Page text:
Gehrig 91.1 92.7 76.0 259.8 588.0
Foxx 72.3 77.7 63.6 213.6 496.3
Bagwell 63.3 63.9 59.0 186.2 423.7
Thomas 56.5 57.2 58.8 172.5 399.3
Mize 65.5 62.5 59.2 187.2 394.7

 

Notice how close Bagwell and Mize are in peak value. This of course doesn’t include the three seasons we dummied up for him. The composite BWAR for those three seasons was 19.9 BWAR. If we simply add 55 index wins to his career value he would fall between Foxx and Bagwell in career value and likely would just eclipse Bagwell in peak value with those three seasons added.

I spent a ton of time in the book extolling the virtues of Bagwell and how underrated he is. That’s obviously still true, but Mize might be even more underrated. The BBWAA completely ignored him. So the Veteran’s Committee had to consider him. He was profiled in the first edition of the Hall of Fame Index, but he missed out in the current edition because Veterans Committee selections were eliminated.

Offensive Numbers

  OPS+ Rbaser OW% wOBA
Gehrig 179 -5 .803 .477
Foxx 163 -9 .780 .460
Mize 158 10 .766 .433
Thomas 156 -24 .732 .416
Bagwell 149 31 .722 .405

 

I neglected to mention that Gehrig had a higher peak index than the career values of all first basemen except Foxx. There are a number of lists of top players of all-time and polls for best hitter of all-time. He doesn’t get mentioned enough. He didn’t have the kind of top end seasons that Foxx did. But he was incredibly consistent.

The numbers here make a compelling case for the third spot for Mize. Of course, longevity concerns are there, but those weren’t his fault. Give him those three seasons and he would have had 13 very productive seasons. It’s amazing how that would have changed the way people looked at him. It would have been very similar to Bagwell and Thomas.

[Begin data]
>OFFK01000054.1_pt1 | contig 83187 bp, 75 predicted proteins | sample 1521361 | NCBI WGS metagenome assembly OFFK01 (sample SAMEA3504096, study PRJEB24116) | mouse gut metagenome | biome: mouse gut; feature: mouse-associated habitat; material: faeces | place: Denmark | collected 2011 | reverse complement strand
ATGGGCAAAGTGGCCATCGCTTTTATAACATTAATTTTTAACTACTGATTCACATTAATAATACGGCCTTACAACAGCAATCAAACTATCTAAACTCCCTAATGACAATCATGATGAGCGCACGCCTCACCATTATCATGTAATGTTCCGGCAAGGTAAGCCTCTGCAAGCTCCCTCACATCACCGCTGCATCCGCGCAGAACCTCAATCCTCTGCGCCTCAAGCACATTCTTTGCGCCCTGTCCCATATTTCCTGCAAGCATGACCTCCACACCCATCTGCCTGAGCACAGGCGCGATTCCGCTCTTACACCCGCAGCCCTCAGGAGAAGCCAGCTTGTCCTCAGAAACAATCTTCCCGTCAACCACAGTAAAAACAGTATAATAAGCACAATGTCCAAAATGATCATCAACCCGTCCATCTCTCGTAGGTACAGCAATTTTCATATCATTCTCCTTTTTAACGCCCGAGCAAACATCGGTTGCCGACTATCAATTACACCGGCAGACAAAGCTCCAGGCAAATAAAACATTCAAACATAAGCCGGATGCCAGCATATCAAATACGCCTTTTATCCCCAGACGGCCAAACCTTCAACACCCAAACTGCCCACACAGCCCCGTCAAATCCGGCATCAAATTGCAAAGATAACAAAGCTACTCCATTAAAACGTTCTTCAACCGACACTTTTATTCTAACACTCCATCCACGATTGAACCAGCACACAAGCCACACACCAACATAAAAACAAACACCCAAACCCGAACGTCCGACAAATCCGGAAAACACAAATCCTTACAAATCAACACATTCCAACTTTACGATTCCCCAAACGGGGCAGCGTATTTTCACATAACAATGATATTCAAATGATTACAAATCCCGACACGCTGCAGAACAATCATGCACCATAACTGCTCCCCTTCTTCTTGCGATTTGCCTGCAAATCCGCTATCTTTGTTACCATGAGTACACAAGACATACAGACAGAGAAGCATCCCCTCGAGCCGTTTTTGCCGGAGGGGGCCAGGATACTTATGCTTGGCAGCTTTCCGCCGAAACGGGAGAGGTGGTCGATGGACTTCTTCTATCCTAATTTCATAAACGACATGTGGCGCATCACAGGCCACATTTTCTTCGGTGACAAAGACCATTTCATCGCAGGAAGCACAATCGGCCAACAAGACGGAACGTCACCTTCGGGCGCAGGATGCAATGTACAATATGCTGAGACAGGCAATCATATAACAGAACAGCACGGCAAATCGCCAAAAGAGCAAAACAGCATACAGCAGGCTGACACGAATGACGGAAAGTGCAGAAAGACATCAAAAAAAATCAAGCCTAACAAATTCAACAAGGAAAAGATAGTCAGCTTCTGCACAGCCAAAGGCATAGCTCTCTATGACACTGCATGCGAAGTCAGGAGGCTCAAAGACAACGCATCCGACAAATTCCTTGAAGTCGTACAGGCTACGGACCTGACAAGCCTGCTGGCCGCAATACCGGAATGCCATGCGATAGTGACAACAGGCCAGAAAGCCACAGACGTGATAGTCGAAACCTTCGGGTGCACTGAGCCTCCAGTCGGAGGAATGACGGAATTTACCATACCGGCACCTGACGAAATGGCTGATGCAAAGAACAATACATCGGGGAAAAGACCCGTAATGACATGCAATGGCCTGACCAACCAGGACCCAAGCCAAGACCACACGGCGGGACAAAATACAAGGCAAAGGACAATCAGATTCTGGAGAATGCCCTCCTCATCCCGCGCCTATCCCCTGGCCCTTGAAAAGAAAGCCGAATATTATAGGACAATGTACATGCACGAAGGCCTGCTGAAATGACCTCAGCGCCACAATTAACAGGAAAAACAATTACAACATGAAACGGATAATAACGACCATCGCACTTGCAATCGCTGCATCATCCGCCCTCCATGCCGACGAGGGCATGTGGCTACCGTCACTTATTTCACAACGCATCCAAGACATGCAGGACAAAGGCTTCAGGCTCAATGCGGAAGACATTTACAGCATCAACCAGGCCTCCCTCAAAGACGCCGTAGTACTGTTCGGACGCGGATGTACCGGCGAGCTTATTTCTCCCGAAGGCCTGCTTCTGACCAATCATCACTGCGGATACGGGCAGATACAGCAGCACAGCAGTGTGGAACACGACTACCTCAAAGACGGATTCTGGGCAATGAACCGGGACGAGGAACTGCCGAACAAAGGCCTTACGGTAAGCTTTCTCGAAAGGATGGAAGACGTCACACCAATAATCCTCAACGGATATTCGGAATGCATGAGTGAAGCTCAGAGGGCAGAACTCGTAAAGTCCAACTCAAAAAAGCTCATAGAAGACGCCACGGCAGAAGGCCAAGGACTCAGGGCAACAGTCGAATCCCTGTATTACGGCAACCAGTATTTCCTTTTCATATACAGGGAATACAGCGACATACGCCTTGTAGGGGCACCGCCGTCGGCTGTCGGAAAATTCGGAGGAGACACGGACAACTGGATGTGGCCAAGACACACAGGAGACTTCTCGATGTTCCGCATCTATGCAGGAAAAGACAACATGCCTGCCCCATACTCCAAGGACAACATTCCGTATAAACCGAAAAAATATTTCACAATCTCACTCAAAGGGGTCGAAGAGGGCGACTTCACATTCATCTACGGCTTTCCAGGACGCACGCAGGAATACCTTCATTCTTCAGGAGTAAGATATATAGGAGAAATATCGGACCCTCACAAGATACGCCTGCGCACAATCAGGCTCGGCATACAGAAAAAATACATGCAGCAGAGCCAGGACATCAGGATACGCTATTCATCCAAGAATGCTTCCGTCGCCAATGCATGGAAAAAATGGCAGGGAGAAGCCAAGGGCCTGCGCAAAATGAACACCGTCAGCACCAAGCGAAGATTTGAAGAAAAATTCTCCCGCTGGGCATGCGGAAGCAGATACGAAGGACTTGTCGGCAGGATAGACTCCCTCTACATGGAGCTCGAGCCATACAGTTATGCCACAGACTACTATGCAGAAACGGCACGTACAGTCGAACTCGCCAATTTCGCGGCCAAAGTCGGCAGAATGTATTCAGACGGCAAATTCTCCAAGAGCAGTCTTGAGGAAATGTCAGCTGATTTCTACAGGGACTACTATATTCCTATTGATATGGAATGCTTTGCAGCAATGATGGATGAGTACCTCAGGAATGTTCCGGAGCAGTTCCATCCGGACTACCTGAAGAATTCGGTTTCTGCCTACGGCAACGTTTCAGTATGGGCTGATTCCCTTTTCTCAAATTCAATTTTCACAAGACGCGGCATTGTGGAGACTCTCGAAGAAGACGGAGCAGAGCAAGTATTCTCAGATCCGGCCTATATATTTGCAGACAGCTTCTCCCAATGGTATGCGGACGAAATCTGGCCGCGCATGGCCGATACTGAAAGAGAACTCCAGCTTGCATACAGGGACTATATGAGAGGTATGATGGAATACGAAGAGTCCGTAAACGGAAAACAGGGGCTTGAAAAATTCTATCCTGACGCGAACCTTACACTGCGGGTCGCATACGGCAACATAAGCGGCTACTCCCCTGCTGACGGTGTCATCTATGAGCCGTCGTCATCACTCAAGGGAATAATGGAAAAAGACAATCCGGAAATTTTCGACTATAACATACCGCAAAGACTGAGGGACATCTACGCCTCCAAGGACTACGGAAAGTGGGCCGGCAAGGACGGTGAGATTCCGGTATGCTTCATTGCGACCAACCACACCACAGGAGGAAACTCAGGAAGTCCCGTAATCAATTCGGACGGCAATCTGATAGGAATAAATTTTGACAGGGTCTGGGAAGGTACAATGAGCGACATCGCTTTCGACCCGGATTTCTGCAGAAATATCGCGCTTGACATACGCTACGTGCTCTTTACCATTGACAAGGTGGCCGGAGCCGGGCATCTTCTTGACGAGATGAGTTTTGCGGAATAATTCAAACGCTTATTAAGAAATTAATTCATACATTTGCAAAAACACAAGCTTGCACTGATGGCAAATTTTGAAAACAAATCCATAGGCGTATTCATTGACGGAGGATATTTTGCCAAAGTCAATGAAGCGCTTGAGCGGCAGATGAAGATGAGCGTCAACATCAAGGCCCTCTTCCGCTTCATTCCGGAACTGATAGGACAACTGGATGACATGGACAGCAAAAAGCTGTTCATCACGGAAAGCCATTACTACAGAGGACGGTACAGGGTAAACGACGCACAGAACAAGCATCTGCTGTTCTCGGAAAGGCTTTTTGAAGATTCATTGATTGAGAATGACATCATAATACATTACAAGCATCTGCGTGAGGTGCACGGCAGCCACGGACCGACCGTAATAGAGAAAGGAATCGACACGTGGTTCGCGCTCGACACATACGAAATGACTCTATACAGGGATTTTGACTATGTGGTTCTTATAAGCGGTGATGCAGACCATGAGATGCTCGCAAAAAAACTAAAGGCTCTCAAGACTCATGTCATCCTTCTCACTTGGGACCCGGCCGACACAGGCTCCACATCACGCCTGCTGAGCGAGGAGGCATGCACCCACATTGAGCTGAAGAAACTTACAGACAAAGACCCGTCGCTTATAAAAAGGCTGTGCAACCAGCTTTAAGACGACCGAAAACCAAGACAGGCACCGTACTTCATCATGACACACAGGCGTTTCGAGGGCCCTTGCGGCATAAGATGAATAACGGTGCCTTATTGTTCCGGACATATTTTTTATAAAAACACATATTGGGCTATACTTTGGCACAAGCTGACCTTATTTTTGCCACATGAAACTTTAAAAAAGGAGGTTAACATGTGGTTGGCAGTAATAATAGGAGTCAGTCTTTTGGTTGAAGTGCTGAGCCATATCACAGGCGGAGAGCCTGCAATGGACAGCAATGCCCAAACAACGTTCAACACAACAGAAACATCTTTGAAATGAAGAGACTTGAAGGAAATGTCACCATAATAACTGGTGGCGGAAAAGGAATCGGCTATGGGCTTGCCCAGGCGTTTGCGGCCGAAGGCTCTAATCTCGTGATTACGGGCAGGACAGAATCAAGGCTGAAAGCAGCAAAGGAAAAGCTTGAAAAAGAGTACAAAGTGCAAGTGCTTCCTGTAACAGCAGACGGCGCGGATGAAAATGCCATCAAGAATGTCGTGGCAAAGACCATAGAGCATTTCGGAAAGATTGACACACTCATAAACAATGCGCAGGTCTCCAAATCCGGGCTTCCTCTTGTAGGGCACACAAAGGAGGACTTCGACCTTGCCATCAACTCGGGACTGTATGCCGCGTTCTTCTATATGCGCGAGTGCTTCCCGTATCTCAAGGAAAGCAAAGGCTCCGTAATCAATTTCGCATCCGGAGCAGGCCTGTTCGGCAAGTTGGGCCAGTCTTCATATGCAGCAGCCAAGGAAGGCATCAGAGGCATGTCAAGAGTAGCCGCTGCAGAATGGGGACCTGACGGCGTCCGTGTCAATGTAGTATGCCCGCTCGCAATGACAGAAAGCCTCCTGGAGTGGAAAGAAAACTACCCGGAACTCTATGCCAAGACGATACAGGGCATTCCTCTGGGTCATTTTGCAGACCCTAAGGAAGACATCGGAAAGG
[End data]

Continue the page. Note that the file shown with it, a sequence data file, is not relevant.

Like with the catchers, we will look at their offensive numbers over the course of their peak. This is something we didn’t do in the book. Simply put, we were answering a different question there. We wanted to test Hall of Fame fitness where here we are trying to rank order players. None of these guys are in doubt in terms of their Hall of Fame fitness.

  OPS+ Rbaser OW% wOBA
Gehrig 191 -14 .820 .491
Foxx 172 -3 .794 .476
Thomas 170 -5 .759 .436
Mize 169 13 .796 .448
Bagwell 160 29 .740 .422

 

As stupid as Gehrig’s numbers are, what is remarkable is that he really wasn’t that much worse outside of his peak. 1937 was a tremendously productive season for him, but fell outside of his peak. Obviously, some of this isn’t true. In particular, Thomas fell off a table following his peak. Bagwell had a few other productive seasons, but he also faded fast.

Mize’s peak is also vastly superior, but that is also a part of the misnomer. He would have had 13 productive seasons without missing those three seasons serving his country. The limitation of the offensive and fielding data is that it doesn’t tell us how long each player did it. However, it gives us a different dimension to grade the players on.

Fielding Numbers

  Rfield DWAR TZ1B DWS/5
Bagwell 54 -7.2 58 6.5
Foxx 19 =5.9 21 9.2
Mize 18 -6.5 18 5.4
Gehrig 2 -9.0 2 6.6
Thomas -65 -22.5 -67 1.4

 

The fielding data is interesting on so many levels. The first would be DWAR because at first blush it doesn’t make sense. How is Foxx more valuable than Bagwell when Bagwell was the better defender? Simply put, Foxx was more flexible because he also caught and played third base. Those are more demanding positions that bring more value. The same is true of Mize to a lesser extent.

The second interesting point is the debate of how to treat designated hitters. Thomas DHed late I his career. If you believe DWAR you would think it murders his value. Looking at defensive win shares is considerably different. When you take away four to five wins per platform you end up seeing a considerable bump to career value, but it isn’t insurmountable. It gives us a bit of a blueprint of how to treat designated hitters in the future.

  Rfield DWAR TZ1B DWS/5
Bagwell 45 -3.9 42 4.6
Foxx 26 -3.3 23 6.3
Mize 12 -5.7 8 4.5